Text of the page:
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Role of Owl Pellet in Food Chain

written by: •edited by: Jacqueline Chinappi•updated: 3/10/2010

Owl pellets are a curious phenomenon of owls, and one that is of enormous help to scientists and conversationalists attempting to study owls. This article explains what owl pellets are, how they form, and why they're so useful in studying the food chain.

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    About Owl Pellets

    Owls have a tendency to eat their prey whole. Now, there are plenty of things that are difficult to digest in a whole animal, including but lot limited to claws, beaks, bones, fur, and other such unsavory things. And an owl doesn't want that going through its system. So, it regurgitates all those indigestible bits once they have been collected in the gizzard, creating an owl pellet. The digestible bits continue to pass through their digestive system.

    Pellets serve a secondary use to owls as well: scouring the digestive tract of the owl, particularly the gizzard. As such, they are necessary to the health of the owl.

    A pellet is formed between six and ten hours of a meal, and regurgitated sometime within a few hours of that. Regurgitation typically happens somewhere where the owl is comfortable, such as its roosting and nesting sites. The size of the pellet is proportional to the size of the owl, anywhere from a several centimeters to just one centimeter along.

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    Value of Owl Pellet to Science

    Different species of owls often have very different diets, and the diets of individual species may vary considerably from place to place and season to season. Understanding any changes to the diet is critical for conservation efforts.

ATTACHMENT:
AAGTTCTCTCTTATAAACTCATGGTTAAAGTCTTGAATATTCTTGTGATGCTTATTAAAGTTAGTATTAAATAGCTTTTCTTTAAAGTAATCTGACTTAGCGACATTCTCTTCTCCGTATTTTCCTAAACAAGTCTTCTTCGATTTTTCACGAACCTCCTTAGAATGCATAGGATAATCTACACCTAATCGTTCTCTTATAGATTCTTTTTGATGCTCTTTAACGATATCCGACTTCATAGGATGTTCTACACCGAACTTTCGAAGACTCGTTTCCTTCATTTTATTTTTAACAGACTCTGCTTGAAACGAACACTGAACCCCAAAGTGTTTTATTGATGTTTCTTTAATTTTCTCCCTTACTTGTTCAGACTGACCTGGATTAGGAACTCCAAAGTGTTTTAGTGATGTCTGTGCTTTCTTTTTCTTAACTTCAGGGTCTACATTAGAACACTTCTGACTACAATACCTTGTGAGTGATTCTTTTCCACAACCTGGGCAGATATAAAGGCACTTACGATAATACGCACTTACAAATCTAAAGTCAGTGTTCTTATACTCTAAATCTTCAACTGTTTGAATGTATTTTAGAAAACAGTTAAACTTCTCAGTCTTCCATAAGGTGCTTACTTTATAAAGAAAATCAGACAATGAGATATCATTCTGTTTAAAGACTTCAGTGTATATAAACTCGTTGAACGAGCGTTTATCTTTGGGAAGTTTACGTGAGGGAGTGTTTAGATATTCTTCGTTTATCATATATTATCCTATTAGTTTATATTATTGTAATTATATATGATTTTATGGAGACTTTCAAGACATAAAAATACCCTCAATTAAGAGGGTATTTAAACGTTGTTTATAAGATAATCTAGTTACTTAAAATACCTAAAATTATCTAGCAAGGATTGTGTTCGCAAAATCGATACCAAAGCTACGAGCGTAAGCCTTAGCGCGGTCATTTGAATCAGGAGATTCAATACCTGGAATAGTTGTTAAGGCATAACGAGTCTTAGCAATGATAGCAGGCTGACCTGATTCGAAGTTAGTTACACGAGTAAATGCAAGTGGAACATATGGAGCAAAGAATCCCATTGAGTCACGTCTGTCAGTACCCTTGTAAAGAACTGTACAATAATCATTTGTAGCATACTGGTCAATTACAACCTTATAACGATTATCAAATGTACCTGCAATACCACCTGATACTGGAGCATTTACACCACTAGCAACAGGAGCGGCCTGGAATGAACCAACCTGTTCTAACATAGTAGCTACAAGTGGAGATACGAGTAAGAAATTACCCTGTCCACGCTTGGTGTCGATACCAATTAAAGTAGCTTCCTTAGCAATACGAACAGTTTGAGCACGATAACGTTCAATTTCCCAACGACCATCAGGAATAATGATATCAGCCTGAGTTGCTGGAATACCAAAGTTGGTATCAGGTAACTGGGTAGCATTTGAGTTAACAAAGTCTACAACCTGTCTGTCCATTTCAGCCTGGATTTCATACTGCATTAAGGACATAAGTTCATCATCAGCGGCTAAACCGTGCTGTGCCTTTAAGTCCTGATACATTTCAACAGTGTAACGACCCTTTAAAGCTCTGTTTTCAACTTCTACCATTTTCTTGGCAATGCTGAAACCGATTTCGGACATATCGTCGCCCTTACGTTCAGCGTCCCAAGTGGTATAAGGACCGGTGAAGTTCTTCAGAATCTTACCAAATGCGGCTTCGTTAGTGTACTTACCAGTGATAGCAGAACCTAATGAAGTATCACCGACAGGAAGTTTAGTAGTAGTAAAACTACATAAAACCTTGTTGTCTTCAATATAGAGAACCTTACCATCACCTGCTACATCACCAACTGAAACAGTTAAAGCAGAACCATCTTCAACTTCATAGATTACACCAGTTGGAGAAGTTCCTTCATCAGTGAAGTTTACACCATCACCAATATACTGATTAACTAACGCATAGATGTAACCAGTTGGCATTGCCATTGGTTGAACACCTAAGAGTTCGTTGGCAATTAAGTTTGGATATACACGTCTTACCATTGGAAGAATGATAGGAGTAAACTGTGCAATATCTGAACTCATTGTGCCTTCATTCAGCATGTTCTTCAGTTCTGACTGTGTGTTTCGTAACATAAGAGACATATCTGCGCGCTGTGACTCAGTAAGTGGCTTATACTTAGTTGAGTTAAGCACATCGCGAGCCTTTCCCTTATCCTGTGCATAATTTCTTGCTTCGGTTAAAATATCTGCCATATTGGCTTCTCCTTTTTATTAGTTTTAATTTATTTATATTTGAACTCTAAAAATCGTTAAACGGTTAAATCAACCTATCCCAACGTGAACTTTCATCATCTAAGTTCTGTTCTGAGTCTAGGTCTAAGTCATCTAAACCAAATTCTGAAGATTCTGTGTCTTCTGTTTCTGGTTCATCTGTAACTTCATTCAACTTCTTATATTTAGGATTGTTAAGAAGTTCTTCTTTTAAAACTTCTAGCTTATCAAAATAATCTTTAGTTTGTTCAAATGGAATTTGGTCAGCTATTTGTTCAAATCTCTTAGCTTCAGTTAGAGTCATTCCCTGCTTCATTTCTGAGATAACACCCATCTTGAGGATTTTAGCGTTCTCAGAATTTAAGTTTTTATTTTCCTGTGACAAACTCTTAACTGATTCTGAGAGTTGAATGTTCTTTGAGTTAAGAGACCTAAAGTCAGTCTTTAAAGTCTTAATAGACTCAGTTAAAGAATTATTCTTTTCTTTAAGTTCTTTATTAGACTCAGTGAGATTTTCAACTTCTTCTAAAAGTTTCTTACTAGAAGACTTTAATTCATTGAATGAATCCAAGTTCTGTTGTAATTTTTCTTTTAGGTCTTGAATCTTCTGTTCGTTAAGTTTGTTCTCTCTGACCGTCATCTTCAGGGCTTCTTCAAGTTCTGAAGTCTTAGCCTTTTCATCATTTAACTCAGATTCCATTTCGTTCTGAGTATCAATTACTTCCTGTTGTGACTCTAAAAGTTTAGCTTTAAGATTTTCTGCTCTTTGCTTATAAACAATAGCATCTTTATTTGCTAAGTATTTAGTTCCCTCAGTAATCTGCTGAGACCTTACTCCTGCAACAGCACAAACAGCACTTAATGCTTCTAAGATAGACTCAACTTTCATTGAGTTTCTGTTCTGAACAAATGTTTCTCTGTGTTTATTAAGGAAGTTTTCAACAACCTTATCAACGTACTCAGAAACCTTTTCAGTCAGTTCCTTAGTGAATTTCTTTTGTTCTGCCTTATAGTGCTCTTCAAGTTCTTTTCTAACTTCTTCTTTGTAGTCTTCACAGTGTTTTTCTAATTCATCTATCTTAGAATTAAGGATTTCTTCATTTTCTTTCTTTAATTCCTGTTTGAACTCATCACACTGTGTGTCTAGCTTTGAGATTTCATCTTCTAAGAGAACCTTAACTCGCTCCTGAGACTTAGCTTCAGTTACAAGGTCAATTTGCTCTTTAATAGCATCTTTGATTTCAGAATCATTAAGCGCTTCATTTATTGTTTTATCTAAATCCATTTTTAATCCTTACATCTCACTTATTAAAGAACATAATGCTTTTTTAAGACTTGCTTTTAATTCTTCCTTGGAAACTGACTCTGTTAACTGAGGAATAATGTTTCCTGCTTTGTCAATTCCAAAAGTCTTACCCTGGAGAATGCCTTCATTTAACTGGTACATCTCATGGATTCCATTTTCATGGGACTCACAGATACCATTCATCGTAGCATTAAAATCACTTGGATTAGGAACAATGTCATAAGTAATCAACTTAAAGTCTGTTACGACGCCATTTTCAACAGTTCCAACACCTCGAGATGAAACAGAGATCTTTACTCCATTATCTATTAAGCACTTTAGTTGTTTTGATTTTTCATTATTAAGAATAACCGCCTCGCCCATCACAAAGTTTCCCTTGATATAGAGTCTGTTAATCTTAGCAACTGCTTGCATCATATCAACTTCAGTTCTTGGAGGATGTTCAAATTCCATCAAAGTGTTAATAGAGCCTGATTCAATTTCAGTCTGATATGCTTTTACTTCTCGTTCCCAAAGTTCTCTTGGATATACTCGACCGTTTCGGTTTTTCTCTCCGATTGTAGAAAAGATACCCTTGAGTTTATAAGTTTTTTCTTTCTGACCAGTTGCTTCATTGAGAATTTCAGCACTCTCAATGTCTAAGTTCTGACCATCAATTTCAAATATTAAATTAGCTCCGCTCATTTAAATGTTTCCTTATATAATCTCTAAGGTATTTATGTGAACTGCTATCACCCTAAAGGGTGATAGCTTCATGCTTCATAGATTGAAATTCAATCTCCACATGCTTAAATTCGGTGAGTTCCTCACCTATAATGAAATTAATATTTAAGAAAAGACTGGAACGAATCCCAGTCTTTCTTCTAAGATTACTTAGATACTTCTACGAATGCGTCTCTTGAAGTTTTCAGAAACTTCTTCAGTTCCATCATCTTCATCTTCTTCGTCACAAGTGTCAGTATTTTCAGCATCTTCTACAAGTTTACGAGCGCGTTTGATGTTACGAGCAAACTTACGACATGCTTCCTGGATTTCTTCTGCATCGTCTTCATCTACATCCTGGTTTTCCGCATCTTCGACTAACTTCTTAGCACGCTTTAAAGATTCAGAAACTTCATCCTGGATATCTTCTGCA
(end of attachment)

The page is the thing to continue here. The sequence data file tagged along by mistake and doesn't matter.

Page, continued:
So, as you might imagine, owl pellets have proven to be an enormous boon to the scientists that study owls. Precisely because they contain such complete parts of the things that owls eat, they are easy to interpret, rendering a complete picture of the diet of the owls, as well as what prey species live in the area. There have even been recorded cases of the tags on smaller birds being found in owl pellets, providing information regarding their migrational patterns. As mentioned previously, because they are found beneath owl nesting and roosting sites, they're a good way to study their habits. They're also easy to come by, as an owl creates one after every meal, they don't degrade quickly, and they're a way to study owls that is noninvasive to their normal living habits.

    This ease of interpretation also makes them an ideal introduction to science for young students, once the barf jokes have stopped being funny. For this reason, they are commonly sold to schools anywhere from elementary to college level to teach basic biology and ecology. (I was one of those third grade students, once upon a time!)

    A warning, however: owl pellets are not sterile, and often carry the viruses and bacteria of the organism ingested, including some that are contagious to humans. If you find one and wish to dissect it yourself, sterilize it in a microwave oven beforehand, and use latex gloves while handling. There have been salmonella outbreaks in schools related to the improper handling of owl pellets!

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    Pellets in Other Species

    Such pellets are not entirely unique to owls, either. Many birds, predators or not, create similar features, anything from hawks to herons, grebes to gulls. For instance, in falconry, the pellet is instead referred to as a “casting". All the same scientific benefits of studying owl pellets also apply to the pellets of other birds.